Exercise, ≥ moderate 16.8 (0.9) 16.9 (1.6) 0.977 13.6 (2.1) 12.8 (2.4) 0.823
Oral health
 Oral pain (during the year) 34 (1.3) 45.4 (2.1) < 0.001 31.5 (3.2) 50.4 (3.6) < 0.001
 No. of retained teeth 25.7 ± 0.1 23.9 ± 0.2 < 0.001 22 ± 0.5 21.9 ± 0.5 0.919
 Orthodontic treatment, yes 4.2 (0.5) 1.8 (0.7) 0.033 1.6 (1.2) 0.8 (0.6) 0.486
 Prosthetic treatment, yes 33.7 (1.1) 50.2 (2.2) < 0.001 57.5 (3.3) 58 (4.1) 0.984
 Periodontal treatment, yes 8.1 (0.6) 15.1 (1.4) < 0.001 13.1 (2.4) 12 (2.5) 0.757
Oral health behaviors
 Tooth brushing (frequency), time/day < 0.001 0.024
  ≤ 1 9.1 (0.8) 15.5 (1.4) 12 (2.2) 22.3 (3.2)
  Twice 37.4 (1.2) 47.1 (2.1) 42.8 (3.4) 42.6 (3.7)
  ≥ 2 53.5 (1.2) 37.4 (2.2) 45.2 (3.5) 35.1 (3.9)
 Oral hygiene product 51 (1.3) 43.6 (2) 0.003 42.5 (3.3) 27.5 (3.3) 0.002

Values are presented as number (%) or mean ± SD. Household income: monthly average family equivalent income.

DM, diabetes mellitus; WC, waist circumference; BMI, body mass index.

Table 2.
Laboratory values in accordance with diabetes and periodontitis
Variable Non-DM periodontitis
DM periodontitis
(–) (n = 2,855) (+) (n = 1,005) p value (–) (n = 350) (+) (n = 267) p value
HbA1c, % 5. 5 ± 0.0 5.6 ± 0.02 < 0.001 7.3 ± 0.1 7.4 ± 0.1 0.543
TC, mg/dL 192.2 ± 1 193.8 ± 1.4 0.334 190.3 ± 3.7 189.3 ± 3.2 0.838
HDL-C, mg/dL 52.4 ± 0.3 49.3 ± 0.5 < 0.001 47.3 ± 0.8 45.4 ± 0.8 0.068
LDL-C, mg/dL 114.4 ± 0.8 116.3 ± 1.2 0.167 105.8 ± 2.8 109.4 ± 2.9 0.356
TG, mg/dLa 108.8 (105.9–111.9) 125.9 (120.3–131.8) < 0.001 158.1 (144.9–172.6) 152.5 (139.4–166.9) 0.566
Anti-HBP medication 23.4 (1.2) 34.4 (2.5) < 0.001 42. 2 (3.8) 45.7 (4.3) 0.506
Anti-lipid medication 23.4 (1.2) 34.2 (2.4) < 0.001 41.4 (3.7) 45.8 (4.3) 0.413
DM duration, yr - - - 6.2 ± 0.6 5.8 ± 0.5 0.639

Values are presented as mean ± SE or frequency (%).

DM, diabetes mellitus; HbA1c, glycated hemoglobin; TC, total cholesterol; HDL-C, high density lipoprotein cholesterol; LDL-C, low density lipoprotein cholesterol; TG, triglyceride; HBP, high blood pressure.

a Triglyceride level is presented as geometric mean (95% confidence interval).

Table 3.
Multiple logistic regression analysis of periodontitis risk factors in adults without diabetes mellitus
Variable OR (95% CI) p value
Sociodemographic characteristic
 Age, yr 1.035 (1.025–1.046) < 0.001
 Male sex I.644 (1.269-2.131) < 0.001
 Education, ≥ middle school 0.873 (0.612-1.246) 0.455
 Household income, < 25% 1.005 (0.704-1.433) 0.980
 Habitation, urban 1.737 (1.229-2.455) 0.002
Mental health
 Stress perception 0.877 (0.677-1.136) 0.320
Anthropometric measurement
 Waist circumference, cm 1.014 (1.001-1.028) 0.037
General health behavior
 Current smoker 1.583 (1.215-2.062) < 0.001
 Alcohol consumption, ≥ 30.0 g/day 0.904 (0.670-1.220) 0.510
Oral health
 Oral pain (during the year) 1.486 (1.186-1.861) < 0.001
 No. of retained teeth 1.007 (0.984-1.030) 0.549
 Orthodontic treatment, yes 0.720 (0.311-1.670) 0.445
 Prosthetic treatment, yes 1.168 (0.905-1.507) 0.234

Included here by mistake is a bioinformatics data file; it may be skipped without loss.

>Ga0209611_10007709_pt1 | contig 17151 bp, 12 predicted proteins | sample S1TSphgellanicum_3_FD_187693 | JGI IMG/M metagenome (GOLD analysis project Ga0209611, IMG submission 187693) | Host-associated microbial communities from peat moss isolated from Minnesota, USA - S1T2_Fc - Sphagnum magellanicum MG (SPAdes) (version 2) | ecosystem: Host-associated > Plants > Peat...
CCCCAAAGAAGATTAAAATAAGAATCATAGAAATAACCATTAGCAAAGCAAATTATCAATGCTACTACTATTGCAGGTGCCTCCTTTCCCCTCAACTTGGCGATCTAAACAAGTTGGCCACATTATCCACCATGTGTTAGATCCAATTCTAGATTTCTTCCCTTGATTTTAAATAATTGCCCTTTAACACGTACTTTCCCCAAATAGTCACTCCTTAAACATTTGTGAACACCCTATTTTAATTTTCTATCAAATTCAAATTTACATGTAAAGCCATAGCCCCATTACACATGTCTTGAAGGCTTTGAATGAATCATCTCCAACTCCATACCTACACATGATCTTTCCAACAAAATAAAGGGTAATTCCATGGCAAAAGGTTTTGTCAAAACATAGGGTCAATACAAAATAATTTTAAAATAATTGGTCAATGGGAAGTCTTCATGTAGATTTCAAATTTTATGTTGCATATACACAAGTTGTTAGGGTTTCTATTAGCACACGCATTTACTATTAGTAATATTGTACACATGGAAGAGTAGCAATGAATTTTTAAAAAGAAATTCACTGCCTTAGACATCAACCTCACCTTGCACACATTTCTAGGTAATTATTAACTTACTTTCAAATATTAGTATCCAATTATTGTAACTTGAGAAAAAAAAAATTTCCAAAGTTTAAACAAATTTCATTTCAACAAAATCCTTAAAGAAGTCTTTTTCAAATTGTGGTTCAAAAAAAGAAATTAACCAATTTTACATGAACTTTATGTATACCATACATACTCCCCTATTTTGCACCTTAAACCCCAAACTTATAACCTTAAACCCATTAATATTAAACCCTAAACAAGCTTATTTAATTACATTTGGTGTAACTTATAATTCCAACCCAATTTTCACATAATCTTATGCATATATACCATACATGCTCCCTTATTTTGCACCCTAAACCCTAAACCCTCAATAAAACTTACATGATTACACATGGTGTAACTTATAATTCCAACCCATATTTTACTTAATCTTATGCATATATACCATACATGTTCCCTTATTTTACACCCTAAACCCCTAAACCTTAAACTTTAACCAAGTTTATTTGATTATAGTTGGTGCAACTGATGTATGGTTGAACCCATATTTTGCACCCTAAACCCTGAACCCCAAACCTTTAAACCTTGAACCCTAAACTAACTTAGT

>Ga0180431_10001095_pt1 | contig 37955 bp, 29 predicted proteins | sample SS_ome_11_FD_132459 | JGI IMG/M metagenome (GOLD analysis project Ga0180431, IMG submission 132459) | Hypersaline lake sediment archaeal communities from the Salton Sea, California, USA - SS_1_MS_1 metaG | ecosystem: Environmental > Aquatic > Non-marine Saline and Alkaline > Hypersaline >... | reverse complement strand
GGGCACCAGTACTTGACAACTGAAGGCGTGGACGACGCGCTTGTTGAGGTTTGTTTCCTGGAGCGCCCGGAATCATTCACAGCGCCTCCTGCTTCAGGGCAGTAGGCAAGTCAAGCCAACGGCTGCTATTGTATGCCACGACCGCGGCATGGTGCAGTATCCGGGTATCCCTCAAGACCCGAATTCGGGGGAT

Periodontal treatment, yes 1.763 (1.307-2.379) < 0.001
Oral health behavior
 Tooth brushing (frequency) 0.777 (0.671-0.899) < 0.001
 Oral hygiene product 1.015 (0.812-1.267) 0.897

OR, odds ratio; CI, confidence interval.

Table 4.
Multiple logistic regression analysis of periodontitis risk factors in adults with diabetes mellitus
Variable OR (95% CI) p value
Sociodemographic characteristic
 Age, yr 1.017 (0.992-1.042) 0.194
 Female sex 0.900 (0.524-1.545) 0.703
 Education, ≥ middle school 0.884 (0.467-1.673) 0.704
 Household income, < 25% 0.885 (0.497-1.575) 0.677
 Habitation, urban 1.250 (0.687-2.727) 0.465
General health behavior
 Current smoker 1.939 (1.003-3.751) 0.049
Oral health
 Oral pain (during the year) 2.383 (1.460-3.888) < 0.001
Oral health behavior
 Tooth brushing (frequency) 0.718 (0.486-1.062) 0.098
 Oral hygiene product 0.505 (0.309-0.826) 0.007

OR, odds ratio; CI, confidence interval.


1. Zhou X, Zhang W, Liu X, Zhang W, Li Y. Interrelationship between diabetes and periodontitis: role of hyperlipidemia. Arch Oral Biol 2015;60:667–674.
crossref pmid
2. Jeon JY, Ko SH, Kwon HS, et al. Prevalence of diabetes and prediabetes according to fasting plasma glucose and HbA1c. Diabetes Metab J 2013;37:349–357.
crossref pmid pmc
3. Preshaw PM, Bissett SM. Periodontitis: oral complication of diabetes. Endocrinol Metab Clin North Am 2013;42:849–867.
crossref pmid
4. Mealey BL, Ocampo GL. Diabetes mellitus and periodontal disease. Periodontol 2000 2007;44:127–153.
crossref pmid
5. Artese HP, Foz AM, Rabelo Mde S, et al. Periodontal therapy and systemic inflammation in type 2 diabetes mellitus: a meta-analysis. PLoS One 2015;10:e0128344.
crossref pmid pmc
6. Poplawska-Kita A, Siewko K, Szpak P, et al. Association between type 1 diabetes and periodontal health. Adv Med Sci 2014;59:126–131.
crossref pmid
7. Das M, Upadhyaya V, Ramachandra SS, Jithendra KD. Periodontal treatment needs in diabetic and non-diabetic individuals: a case-control study. Indian J Dent Res 2011;22:291–294.
crossref pmid
8. Ong MM, Wang HL. Periodontic and orthodontic treatment in adults. Am J Orthod Dentofacial Orthop 2002;122:420–428.